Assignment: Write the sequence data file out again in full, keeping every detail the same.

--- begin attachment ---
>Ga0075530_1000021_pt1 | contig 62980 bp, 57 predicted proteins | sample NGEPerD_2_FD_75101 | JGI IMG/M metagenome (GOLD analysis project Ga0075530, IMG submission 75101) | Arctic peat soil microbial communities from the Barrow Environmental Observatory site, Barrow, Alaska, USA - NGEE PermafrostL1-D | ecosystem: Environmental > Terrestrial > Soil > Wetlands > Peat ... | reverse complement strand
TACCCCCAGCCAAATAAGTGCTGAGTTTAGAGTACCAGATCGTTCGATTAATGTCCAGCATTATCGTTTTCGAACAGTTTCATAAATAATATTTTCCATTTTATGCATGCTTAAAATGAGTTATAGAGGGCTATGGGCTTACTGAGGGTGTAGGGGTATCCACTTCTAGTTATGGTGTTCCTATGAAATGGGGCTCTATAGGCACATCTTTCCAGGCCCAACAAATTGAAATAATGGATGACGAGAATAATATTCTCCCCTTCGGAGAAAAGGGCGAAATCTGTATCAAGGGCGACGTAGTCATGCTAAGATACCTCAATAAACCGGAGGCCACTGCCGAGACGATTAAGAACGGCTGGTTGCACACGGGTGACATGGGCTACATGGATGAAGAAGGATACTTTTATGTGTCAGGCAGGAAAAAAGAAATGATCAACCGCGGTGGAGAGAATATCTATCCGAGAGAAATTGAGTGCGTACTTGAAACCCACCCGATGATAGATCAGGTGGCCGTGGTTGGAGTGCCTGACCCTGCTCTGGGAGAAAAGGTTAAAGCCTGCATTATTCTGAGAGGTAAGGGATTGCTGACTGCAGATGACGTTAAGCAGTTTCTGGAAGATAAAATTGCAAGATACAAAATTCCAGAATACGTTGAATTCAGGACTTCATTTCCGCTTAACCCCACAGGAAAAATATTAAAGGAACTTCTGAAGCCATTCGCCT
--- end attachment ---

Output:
>Ga0075530_1000021_pt1 | contig 62980 bp, 57 predicted proteins | sample NGEPerD_2_FD_75101 | JGI IMG/M metagenome (GOLD analysis project Ga0075530, IMG submission 75101) | Arctic peat soil microbial communities from the Barrow Environmental Observatory site, Barrow, Alaska, USA - NGEE PermafrostL1-D | ecosystem: Environmental > Terrestrial > Soil > Wetlands > Peat ... | reverse complement strand
TACCCCCAGCCAAATAAGTGCTGAGTTTAGAGTACCAGATCGTTCGATTAATGTCCAGCATTATCGTTTTCGAACAGTTTCATAAATAATATTTTCCATTTTATGCATGCTTAAAATGAGTTATAGAGGGCTATGGGCTTACTGAGGGTGTAGGGGTATCCACTTCTAGTTATGGTGTTCCTATGAAATGGGGCTCTATAGGCACATCTTTCCAGGCCCAACAAATTGAAATAATGGATGACGAGAATAATATTCTCCCCTTCGGAGAAAAGGGCGAAATCTGTATCAAGGGCGACGTAGTCATGCTAAGATACCTCAATAAACCGGAGGCCACTGCCGAGACGATTAAGAACGGCTGGTTGCACACGGGTGACATGGGCTACATGGATGAAGAAGGATACTTTTATGTGTCAGGCAGGAAAAAAGAAATGATCAACCGCGGTGGAGAGAATATCTATCCGAGAGAAATTGAGTGCGTACTTGAAACCCACCCGATGATAGATCAGGTGGCCGTGGTTGGAGTGCCTGACCCTGCTCTGGGAGAAAAGGTTAAAGCCTGCATTATTCTGAGAGGTAAGGGATTGCTGACTGCAGATGACGTTAAGCAGTTTCTGGAAGATAAAATTGCAAGATACAAAATTCCAGAATACGTTGAATTCAGGACTTCATTTCCGCTTAACCCCACAGGAAAAATATTAAAGGAACTTCTGAAGCCATTCGCCT